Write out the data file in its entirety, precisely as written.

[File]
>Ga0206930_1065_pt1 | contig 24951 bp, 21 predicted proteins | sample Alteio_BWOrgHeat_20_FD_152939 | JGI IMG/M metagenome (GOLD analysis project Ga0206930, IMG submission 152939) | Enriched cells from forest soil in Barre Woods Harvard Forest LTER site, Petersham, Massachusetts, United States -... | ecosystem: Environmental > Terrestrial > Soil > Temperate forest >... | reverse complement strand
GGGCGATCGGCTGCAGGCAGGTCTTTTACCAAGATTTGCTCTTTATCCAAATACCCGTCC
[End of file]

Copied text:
>Ga0206930_1065_pt1 | contig 24951 bp, 21 predicted proteins | sample Alteio_BWOrgHeat_20_FD_152939 | JGI IMG/M metagenome (GOLD analysis project Ga0206930, IMG submission 152939) | Enriched cells from forest soil in Barre Woods Harvard Forest LTER site, Petersham, Massachusetts, United States -... | ecosystem: Environmental > Terrestrial > Soil > Temperate forest >... | reverse complement strand
GGGCGATCGGCTGCAGGCAGGTCTTTTACCAAGATTTGCTCTTTATCCAAATACCCGTCC